Kids can't use computers?
There's been a fairly long post by a teacher-cum-network manager in an English school going around entitled Kids Can't Use Computers... And This Is Why It Should Worry You. I didn't pay much attention until my colleague Carla Casilli also pointed me towards it. You should go and read it as it's informative and entertaining, mirroring my experience as a teacher and senior leader in English schools.
This has happened before. It is not a new phenomenon. A hundred years ago, if you were lucky enough to own a car then you probably knew how to fix it. People could at least change the oil, change the tyres, or even give the engine a tune-up. I’ve owned a car for most of my adult life and they’re a mystery to me. As such I am dependent on salesmen to tell me which one to buy, mechanics to tell me what’s wrong and then fix it for me and as technology progresses I am becoming dependent on satellite navigation as well. I doubt my five year-old son will even need to learn to drive. It’ll be done for him by his car. When he needs to get it fixed he’ll be directed to mechanic that pays the most for on-line advertising. When he wants to stop for a bite to eat he’ll be directed to the fast-food outlet that pays the most for on-line advertising. When he needs to recharge his dilithium crystals he’ll be directed to the filing station that pays the most for on-line advertising.I want the people who will help shape our society in the future to understand the technology that will help shape out society in the future. If this is going to happen, then we need to reverse the trend that is seeing digital illiteracy exponentially increase. We need to act together, as parents, as teachers, as policy makers. Lets build a generation of hackers. Who’s with me?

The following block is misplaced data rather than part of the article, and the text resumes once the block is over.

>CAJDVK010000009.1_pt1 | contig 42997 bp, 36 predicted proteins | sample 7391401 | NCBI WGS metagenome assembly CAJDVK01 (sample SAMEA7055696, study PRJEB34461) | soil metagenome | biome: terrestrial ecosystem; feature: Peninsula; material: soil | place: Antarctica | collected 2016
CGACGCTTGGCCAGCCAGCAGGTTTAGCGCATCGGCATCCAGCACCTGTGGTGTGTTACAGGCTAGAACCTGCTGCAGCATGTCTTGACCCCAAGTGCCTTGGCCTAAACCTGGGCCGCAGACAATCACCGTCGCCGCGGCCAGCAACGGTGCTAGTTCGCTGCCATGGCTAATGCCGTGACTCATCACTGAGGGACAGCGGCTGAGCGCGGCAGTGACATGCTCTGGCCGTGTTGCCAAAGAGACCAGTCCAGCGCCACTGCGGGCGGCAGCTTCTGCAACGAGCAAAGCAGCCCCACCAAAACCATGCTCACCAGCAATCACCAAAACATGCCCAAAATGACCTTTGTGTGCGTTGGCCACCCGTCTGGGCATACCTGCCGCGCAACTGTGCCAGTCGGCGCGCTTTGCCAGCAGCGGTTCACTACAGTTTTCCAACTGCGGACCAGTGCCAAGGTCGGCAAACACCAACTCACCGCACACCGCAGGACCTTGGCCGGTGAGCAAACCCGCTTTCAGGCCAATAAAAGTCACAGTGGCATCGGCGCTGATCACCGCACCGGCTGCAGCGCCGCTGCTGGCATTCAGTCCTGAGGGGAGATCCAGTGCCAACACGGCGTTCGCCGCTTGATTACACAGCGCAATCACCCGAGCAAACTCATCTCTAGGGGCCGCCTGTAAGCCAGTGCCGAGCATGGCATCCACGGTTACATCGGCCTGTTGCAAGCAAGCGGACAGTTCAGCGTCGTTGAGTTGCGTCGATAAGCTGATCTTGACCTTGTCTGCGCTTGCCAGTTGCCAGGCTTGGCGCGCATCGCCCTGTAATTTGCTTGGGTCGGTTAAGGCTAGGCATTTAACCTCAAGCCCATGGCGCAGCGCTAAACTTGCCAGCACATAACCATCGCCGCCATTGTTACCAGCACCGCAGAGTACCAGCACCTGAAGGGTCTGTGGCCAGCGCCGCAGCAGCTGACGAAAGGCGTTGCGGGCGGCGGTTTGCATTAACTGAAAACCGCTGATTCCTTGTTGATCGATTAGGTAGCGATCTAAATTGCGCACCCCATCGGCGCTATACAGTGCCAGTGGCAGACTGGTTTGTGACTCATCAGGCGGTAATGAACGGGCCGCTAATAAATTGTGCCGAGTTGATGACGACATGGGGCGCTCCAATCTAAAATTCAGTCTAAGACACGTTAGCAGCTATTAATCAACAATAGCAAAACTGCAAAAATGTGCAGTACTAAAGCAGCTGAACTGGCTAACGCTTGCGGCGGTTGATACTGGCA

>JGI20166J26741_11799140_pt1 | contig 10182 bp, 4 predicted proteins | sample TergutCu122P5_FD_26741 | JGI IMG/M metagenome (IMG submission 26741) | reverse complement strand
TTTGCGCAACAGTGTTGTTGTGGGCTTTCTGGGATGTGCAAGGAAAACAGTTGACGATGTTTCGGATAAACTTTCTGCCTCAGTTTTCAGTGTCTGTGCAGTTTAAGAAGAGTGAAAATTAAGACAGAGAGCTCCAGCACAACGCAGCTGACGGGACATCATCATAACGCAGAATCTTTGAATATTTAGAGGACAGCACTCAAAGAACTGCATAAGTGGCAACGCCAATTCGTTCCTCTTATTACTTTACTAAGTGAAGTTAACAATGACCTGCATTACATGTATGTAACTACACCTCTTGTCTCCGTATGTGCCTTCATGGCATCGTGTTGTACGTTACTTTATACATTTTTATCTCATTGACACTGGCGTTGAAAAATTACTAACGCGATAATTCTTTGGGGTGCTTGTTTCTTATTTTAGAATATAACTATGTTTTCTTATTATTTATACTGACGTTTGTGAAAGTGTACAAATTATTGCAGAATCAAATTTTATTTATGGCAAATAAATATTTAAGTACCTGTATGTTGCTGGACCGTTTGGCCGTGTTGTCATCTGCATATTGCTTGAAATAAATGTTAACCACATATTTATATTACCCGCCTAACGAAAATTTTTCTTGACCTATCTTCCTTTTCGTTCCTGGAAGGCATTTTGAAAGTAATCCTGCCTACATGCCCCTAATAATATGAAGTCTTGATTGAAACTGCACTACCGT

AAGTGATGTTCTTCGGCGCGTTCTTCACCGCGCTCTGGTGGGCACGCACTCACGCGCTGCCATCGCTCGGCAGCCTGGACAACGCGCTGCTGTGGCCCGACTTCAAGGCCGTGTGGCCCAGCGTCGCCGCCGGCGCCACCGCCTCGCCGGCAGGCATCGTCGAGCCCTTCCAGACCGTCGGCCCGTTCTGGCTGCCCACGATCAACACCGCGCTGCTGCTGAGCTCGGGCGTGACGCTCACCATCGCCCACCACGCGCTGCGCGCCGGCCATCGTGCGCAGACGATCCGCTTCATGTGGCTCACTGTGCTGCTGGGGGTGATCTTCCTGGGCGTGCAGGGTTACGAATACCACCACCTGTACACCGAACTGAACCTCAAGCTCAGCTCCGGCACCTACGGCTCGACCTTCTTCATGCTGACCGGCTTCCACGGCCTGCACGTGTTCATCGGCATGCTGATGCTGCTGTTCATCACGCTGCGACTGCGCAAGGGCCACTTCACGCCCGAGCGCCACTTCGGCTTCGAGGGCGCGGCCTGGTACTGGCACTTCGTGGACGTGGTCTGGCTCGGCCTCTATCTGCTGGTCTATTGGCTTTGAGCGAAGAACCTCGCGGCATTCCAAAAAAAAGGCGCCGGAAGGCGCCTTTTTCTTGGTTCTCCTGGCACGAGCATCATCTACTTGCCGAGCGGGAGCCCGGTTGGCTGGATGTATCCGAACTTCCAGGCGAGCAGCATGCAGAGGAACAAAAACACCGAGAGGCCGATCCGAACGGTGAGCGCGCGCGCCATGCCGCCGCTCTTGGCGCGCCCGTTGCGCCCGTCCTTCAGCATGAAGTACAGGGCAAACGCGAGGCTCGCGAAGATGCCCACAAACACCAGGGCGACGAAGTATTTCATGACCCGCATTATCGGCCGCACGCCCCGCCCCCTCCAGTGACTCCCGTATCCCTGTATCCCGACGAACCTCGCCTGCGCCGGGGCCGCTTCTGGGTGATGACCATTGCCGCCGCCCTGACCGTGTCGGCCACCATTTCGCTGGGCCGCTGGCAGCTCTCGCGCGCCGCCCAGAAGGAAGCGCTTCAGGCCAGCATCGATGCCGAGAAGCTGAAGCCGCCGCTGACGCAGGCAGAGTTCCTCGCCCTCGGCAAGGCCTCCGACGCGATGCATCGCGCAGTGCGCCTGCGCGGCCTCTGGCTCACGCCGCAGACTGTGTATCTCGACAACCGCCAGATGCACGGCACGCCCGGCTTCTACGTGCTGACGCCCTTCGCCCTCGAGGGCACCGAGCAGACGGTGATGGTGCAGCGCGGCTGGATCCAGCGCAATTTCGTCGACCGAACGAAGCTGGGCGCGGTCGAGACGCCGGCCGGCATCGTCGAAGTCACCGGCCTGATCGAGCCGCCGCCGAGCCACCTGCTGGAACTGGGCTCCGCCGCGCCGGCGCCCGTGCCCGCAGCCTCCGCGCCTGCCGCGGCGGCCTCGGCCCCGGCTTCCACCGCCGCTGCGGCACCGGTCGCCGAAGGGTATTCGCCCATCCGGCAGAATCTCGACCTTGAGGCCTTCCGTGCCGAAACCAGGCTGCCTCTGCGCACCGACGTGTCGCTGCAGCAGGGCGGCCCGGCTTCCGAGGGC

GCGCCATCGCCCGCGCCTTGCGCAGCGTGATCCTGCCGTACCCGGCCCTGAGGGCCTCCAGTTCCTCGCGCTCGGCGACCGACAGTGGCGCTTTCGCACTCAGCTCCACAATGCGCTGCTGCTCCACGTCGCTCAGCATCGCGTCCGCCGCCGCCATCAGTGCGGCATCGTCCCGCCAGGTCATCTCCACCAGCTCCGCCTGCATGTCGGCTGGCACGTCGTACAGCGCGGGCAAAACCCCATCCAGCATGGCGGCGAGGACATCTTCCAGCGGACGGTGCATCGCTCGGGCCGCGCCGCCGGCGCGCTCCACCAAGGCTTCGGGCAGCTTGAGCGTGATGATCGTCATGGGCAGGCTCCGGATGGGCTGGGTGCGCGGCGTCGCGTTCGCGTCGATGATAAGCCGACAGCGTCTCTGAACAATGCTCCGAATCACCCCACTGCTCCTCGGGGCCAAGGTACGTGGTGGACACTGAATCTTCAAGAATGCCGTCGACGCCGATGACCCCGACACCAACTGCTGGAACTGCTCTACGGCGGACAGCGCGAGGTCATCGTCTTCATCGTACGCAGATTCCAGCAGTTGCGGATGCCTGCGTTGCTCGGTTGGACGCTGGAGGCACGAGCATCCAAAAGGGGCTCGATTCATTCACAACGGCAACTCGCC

While I appreciate the sentiment here (and I absolutely agree that kids should know a bit of code and the basics of computer use) I'm not sure we should 'build a generation of hackers' in the way that seems to be intended in the post. There's a difference between (for example) computational thinking and the procedural tasks involved in the actual use of devices. The latter may also be lacking, but it's the former that's the most important. If by 'a generation of hackers' the author's talking about a hacker mindset then yes, OK.
I have this grand unifying theory of everything involving stacks (heavily influenced, it has to be said, by Vinay Gupta's work). I'll flesh this out more when I can express it better, but its got a lot to do with the things you pay attention to. Of course, everyone can't pay attention to everything, but everyone can have a well-rounded education. I suppose it's the equivalent of having at least a Wikipedia stub level of understanding/knowledge about important stuff that can then be built upon as and when required.
So I suppose what I'm saying is that I agree there's a level of technological literacy lacking in the examples given in the post. However, while that needs to be remedied to a certain degree, I think we at least need to celebrate the fact that we've got computing devices that don't require specialist knowledge to use. At least part of the problem with the situation mentioned in the article is that an artificial environment has been created by:
- Lack of parental knowledge
- Over-zealous filtering
- The culture of the teaching profession
- Outdated equipment
- Poor curricula
- The status of 'technical people' in schools
There is no 'them and us' here, just people with varying levels of technological/digital literacy. It's not a binary; literacy is a condition not a threshold. I don't think there's an easy solution to the problems mentioned in the post. They're not simply technical problems, but social and cultural ones too. Instead of winding the clock back we should probably think about what it means to be 'literate' in 2013. I don't think it's the same as 2003 - and certainly not 1993. Literate practices change over time and it often takes a while to identify (and legitimate) new ones.